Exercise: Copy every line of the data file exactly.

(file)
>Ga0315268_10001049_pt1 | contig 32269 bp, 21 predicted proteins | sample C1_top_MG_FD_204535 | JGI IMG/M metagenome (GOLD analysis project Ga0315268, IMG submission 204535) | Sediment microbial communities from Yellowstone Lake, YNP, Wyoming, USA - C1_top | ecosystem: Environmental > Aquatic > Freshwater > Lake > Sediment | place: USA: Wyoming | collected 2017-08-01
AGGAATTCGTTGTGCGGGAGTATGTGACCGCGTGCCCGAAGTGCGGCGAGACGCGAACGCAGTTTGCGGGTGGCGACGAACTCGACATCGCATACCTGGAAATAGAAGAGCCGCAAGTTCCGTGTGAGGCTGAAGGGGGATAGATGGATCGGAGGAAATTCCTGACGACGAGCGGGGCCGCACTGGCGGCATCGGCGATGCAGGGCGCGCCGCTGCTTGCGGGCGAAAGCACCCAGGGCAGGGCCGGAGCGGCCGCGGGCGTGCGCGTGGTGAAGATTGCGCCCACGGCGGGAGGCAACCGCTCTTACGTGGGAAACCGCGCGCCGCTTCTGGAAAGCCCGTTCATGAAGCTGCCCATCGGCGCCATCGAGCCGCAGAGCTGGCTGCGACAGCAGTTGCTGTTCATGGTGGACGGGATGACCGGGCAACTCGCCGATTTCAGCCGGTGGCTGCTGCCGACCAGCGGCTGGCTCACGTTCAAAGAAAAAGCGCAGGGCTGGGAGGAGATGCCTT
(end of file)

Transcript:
>Ga0315268_10001049_pt1 | contig 32269 bp, 21 predicted proteins | sample C1_top_MG_FD_204535 | JGI IMG/M metagenome (GOLD analysis project Ga0315268, IMG submission 204535) | Sediment microbial communities from Yellowstone Lake, YNP, Wyoming, USA - C1_top | ecosystem: Environmental > Aquatic > Freshwater > Lake > Sediment | place: USA: Wyoming | collected 2017-08-01
AGGAATTCGTTGTGCGGGAGTATGTGACCGCGTGCCCGAAGTGCGGCGAGACGCGAACGCAGTTTGCGGGTGGCGACGAACTCGACATCGCATACCTGGAAATAGAAGAGCCGCAAGTTCCGTGTGAGGCTGAAGGGGGATAGATGGATCGGAGGAAATTCCTGACGACGAGCGGGGCCGCACTGGCGGCATCGGCGATGCAGGGCGCGCCGCTGCTTGCGGGCGAAAGCACCCAGGGCAGGGCCGGAGCGGCCGCGGGCGTGCGCGTGGTGAAGATTGCGCCCACGGCGGGAGGCAACCGCTCTTACGTGGGAAACCGCGCGCCGCTTCTGGAAAGCCCGTTCATGAAGCTGCCCATCGGCGCCATCGAGCCGCAGAGCTGGCTGCGACAGCAGTTGCTGTTCATGGTGGACGGGATGACCGGGCAACTCGCCGATTTCAGCCGGTGGCTGCTGCCGACCAGCGGCTGGCTCACGTTCAAAGAAAAAGCGCAGGGCTGGGAGGAGATGCCTT